Yes plenty of trails all over the internet, this was just a small taste of the whole story due to space and stuff but there are lots of tasty details out there. Around here smuggling was more popular and some of the old folk can still remember relatives that used to use the caves along the coast at Beer to bring stuff in. Maybe it still goes on, who knows?

nobody said...

Jamaica Inn!

Or did she go of her own accord?

Wait. That doesn't work...

I'll go out and come back in again shall I?

john said...

Cheers nobody

No I didn't make her in.. Hang on that doesn't work either.

We had proper rain here last night, about time too and now everything in the garden will be twice the size it was yesterday.

No haiku for me so far. I was a bit tempted to let johns haiku pass without comment but then I thought that they might start posting naughty ones and folks would think it was me.

We had a lovely G20 as I expect you all saw, marred as usual by the heavy police tactics. It also looks like they had their agents in the crowd again.

nobody said...

Hey John. Happily I've sussed out the new John as being from Florida. Really I just wanted one word from him so I could differentiate you. So it's all good.

And since I'm in an agreeable mood, I arbitrarily wave my hand in the air and declare that you may remain as John. It's marvellous to have such power. You should try it.

Do post us a haiku. I always like yours. And now that I think about it, when I read the other John's effort (and I'm not making this up) I mentally commented that it was a curious phrasing for you. It was the word 'secret' or something, can't quite remember. But I merely thought you were being a bit different.

I've started on Mythago Wood. Yes, not the greatest writer, but not too dreadful neither. Regardless, the curiosity value is high. I also wondered about the constant sense of menace and whether it was really necessary, but decided it makes perfect sense. The forest is menacing. And it always was, particularly in myth. Anyway, I'm doing twenty pages or so a night, taking it easy.

john said...

Ah a florida john! I thought it might have been a bit of mischief so it's nice to be wrong again. I shall try and wear my blue suit in future to avoid confusion.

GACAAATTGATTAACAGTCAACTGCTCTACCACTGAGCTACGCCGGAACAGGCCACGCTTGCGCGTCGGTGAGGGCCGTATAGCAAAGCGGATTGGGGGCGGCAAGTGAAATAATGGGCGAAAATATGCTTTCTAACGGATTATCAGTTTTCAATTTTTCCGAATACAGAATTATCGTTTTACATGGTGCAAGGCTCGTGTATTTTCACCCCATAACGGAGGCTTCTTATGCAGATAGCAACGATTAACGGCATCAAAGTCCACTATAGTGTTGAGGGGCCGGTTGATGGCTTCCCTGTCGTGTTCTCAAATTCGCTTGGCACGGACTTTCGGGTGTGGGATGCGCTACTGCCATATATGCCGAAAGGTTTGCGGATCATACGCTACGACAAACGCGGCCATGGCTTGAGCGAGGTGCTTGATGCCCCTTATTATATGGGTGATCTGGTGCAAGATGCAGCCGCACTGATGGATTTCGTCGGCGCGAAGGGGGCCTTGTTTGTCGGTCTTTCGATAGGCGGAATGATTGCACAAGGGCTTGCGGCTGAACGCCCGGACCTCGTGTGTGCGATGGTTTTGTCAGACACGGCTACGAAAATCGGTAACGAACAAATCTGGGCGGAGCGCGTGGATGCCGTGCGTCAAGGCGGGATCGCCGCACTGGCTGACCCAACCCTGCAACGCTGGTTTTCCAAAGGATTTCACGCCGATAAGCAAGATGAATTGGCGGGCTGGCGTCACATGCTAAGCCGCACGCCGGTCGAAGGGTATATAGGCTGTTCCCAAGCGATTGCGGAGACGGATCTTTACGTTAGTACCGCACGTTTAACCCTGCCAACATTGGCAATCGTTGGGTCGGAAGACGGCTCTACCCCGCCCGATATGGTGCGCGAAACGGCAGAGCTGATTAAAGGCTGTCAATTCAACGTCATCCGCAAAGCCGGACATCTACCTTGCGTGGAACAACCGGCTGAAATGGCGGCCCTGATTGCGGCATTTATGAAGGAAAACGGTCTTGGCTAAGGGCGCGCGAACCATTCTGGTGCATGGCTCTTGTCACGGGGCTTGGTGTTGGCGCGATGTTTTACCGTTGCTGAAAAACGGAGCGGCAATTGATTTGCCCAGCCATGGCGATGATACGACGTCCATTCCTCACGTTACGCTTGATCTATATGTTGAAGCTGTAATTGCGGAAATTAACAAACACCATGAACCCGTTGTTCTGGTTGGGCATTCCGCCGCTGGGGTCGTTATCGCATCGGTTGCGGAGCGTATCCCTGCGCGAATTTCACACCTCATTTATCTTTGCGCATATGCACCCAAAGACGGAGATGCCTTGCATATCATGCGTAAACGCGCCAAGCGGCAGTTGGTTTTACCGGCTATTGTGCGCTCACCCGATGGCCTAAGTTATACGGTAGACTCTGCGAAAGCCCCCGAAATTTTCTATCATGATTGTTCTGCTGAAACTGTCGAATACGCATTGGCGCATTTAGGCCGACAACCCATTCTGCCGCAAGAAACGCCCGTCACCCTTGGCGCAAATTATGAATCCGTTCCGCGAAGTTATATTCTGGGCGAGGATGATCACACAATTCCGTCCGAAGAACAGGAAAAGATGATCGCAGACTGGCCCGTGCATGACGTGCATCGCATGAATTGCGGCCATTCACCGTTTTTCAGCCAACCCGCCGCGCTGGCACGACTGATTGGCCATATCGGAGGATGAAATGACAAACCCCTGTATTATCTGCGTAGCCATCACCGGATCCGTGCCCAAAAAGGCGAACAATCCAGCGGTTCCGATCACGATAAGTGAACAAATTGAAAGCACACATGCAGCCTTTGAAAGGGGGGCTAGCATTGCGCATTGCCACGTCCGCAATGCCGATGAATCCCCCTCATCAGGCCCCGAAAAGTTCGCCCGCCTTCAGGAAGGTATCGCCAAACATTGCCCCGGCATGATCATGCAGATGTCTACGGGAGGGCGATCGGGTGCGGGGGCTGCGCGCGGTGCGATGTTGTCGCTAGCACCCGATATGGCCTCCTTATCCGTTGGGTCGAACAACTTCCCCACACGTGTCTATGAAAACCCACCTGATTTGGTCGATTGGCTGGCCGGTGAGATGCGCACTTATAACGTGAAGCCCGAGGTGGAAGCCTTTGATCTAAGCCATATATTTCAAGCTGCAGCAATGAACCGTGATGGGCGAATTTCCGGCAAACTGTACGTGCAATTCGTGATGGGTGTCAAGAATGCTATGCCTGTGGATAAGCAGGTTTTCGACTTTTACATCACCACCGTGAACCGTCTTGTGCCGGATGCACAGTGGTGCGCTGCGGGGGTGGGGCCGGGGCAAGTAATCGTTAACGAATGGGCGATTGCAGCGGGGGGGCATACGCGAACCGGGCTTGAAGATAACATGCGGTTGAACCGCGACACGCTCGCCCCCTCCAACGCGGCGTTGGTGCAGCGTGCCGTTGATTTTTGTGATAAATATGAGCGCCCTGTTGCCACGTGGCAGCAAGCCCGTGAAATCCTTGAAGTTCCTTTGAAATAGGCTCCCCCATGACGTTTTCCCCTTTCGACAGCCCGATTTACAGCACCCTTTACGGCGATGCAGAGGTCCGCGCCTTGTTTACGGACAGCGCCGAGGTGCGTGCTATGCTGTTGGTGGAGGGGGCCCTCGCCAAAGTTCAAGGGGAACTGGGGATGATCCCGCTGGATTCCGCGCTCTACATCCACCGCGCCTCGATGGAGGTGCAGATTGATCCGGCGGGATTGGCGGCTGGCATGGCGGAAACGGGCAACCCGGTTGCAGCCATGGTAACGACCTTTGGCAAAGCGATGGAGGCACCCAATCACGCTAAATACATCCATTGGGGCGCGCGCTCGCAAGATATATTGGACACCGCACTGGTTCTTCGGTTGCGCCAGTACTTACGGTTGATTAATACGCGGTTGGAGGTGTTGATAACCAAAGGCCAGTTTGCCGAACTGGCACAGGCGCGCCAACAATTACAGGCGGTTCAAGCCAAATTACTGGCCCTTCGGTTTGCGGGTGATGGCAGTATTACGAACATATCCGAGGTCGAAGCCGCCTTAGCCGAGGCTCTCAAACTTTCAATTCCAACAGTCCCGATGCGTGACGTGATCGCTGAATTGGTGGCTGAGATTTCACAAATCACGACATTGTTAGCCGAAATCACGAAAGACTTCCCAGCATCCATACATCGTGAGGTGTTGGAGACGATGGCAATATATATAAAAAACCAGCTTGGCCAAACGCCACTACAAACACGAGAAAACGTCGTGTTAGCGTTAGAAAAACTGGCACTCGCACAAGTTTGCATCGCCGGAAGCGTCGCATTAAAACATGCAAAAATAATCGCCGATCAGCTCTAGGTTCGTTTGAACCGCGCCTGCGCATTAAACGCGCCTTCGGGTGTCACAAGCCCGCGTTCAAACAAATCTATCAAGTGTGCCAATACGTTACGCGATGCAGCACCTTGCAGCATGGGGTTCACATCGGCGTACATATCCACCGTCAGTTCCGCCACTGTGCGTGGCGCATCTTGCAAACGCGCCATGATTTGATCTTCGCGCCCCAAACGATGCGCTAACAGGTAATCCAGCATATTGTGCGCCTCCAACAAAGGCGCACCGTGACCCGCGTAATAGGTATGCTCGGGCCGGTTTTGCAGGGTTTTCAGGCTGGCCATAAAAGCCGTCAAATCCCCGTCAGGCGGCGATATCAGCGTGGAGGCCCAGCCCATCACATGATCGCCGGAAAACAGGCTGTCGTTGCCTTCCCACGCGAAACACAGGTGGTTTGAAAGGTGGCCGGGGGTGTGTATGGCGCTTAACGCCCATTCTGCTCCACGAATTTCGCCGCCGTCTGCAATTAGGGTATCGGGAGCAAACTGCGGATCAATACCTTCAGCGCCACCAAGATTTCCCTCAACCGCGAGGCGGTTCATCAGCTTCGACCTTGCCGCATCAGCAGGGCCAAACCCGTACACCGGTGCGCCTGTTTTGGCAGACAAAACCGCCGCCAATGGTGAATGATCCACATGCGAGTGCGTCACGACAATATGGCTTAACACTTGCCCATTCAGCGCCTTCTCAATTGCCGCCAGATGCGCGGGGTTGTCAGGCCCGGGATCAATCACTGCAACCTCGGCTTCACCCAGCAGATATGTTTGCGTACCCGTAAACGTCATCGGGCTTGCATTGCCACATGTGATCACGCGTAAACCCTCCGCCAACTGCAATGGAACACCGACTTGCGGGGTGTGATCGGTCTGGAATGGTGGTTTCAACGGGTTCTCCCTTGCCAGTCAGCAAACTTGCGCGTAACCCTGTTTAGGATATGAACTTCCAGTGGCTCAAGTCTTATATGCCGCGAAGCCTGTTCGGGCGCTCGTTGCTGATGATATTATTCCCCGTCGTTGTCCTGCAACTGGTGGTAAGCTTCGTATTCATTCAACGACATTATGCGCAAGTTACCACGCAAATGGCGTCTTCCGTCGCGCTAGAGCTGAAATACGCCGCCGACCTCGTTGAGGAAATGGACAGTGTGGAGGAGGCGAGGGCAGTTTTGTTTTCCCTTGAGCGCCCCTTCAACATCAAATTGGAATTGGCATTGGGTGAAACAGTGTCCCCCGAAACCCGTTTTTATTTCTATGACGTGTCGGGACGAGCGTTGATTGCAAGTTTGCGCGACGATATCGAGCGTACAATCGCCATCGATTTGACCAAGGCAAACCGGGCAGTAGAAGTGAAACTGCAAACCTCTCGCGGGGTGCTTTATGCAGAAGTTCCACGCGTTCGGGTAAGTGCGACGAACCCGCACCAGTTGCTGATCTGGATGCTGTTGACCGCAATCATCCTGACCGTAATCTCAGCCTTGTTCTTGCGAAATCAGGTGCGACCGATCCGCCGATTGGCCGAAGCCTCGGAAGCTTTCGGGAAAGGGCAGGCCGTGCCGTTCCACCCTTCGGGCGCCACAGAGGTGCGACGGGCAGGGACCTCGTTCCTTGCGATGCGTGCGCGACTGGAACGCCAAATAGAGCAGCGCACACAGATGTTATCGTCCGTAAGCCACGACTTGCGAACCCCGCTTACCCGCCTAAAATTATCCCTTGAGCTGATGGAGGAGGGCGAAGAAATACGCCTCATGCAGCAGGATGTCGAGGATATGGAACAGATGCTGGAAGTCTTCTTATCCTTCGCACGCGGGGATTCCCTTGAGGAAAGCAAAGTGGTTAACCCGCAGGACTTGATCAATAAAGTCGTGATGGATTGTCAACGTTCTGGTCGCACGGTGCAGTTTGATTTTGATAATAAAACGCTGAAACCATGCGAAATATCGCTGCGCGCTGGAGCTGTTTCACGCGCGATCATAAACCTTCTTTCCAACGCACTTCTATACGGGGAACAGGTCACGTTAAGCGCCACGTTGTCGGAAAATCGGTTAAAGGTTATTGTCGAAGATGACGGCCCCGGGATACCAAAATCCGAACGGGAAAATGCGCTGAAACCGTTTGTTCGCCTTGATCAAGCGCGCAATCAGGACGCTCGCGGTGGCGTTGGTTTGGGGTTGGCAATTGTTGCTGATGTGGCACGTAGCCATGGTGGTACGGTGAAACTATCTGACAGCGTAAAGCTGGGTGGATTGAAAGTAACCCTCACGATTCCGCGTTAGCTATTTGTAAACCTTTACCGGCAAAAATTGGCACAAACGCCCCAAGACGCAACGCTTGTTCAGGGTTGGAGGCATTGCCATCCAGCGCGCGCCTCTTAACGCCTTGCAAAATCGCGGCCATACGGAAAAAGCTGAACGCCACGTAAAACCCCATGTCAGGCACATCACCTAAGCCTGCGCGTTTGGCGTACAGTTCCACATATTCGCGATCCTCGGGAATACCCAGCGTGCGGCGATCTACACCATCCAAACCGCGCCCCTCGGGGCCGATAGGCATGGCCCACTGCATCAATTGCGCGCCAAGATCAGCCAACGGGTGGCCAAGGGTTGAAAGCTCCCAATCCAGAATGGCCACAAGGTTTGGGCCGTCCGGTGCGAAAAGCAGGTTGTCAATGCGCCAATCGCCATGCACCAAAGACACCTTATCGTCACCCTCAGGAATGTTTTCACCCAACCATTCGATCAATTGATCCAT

Sometimes I am the bus station loony and can be seen there late at night counting syllables on my fingers. I have no idea what people think I must be doing and I doubt that they would ever guess.

For such an interesting subject the ancient forests seem to be a bit rare in fiction. I think that the first time The Lord of the Rings encounters some proper strangeness is at Tom Bombadils house shortly after they enter the forest and though my memory is a bit hazy on the subject it is a part of the book that I enjoyed.

There was another called Greenmantle by an american author but I didn't get on well with that one. I expect there are others that I don't know about as I haven't read much recent fiction. It's a bit like there is this great mythology connected to the ancient woods but it hasn't been explored very much, so I was interested to see what Robert Holdstock was bringing out.

Another author who writes about the old england is Paul Devereux who has done some interesting work on the Spirit Roads. I had a brief correspondance with him a few years ago when I noticed the alignment of some local ancient structures and the natural geography of Dartmoor. I always think that there is a pattern to the land that we can't quite see.

Oh and there is John Michell whose work I very much like though I have to take his maths on trust, being a bit number blind. A set of compasses was a revelation to me as a boy though when I suddenly realised all the things that could be drawn from them, but I am at least bisecting now, so will end it here.

nobody said...

Ha! I am the internet cafe loony doing precisely the same thing with my fingers. Ha ha ha.

And mate, just between you and me, do you know who the painting is of, over at the haiku page? Or are you just too bloody spooky? If it's the latter then something extraordinary just happened. Surely you know his name?

But don't say it here! Someone might pop in. We'll leave that to the end of the week. Anyway I'm all weirded out.

john said...

Ha ha! Don't be too weirded out nobody, I am not that spooky and yes I do know who he is. Mondeken toe..

Skye said...

Ah, John, lovely pictures as usual! And the story, oh my, that was interesting! Indeed, to think of what the world might have been had those colonies survived, but alas, the greed of humankind would have destroyed the original values eventually anyway!

nobody said...

I do love an unfamiliar phrase. Thanks for that. Um, I looked it up sure enough. It reminded me of a thing I've pondered for a long time, that being the finger to the side of the nose. Is there a name for that? And where does it come from. Oh hell, why don't I just hit google again? Thanks John.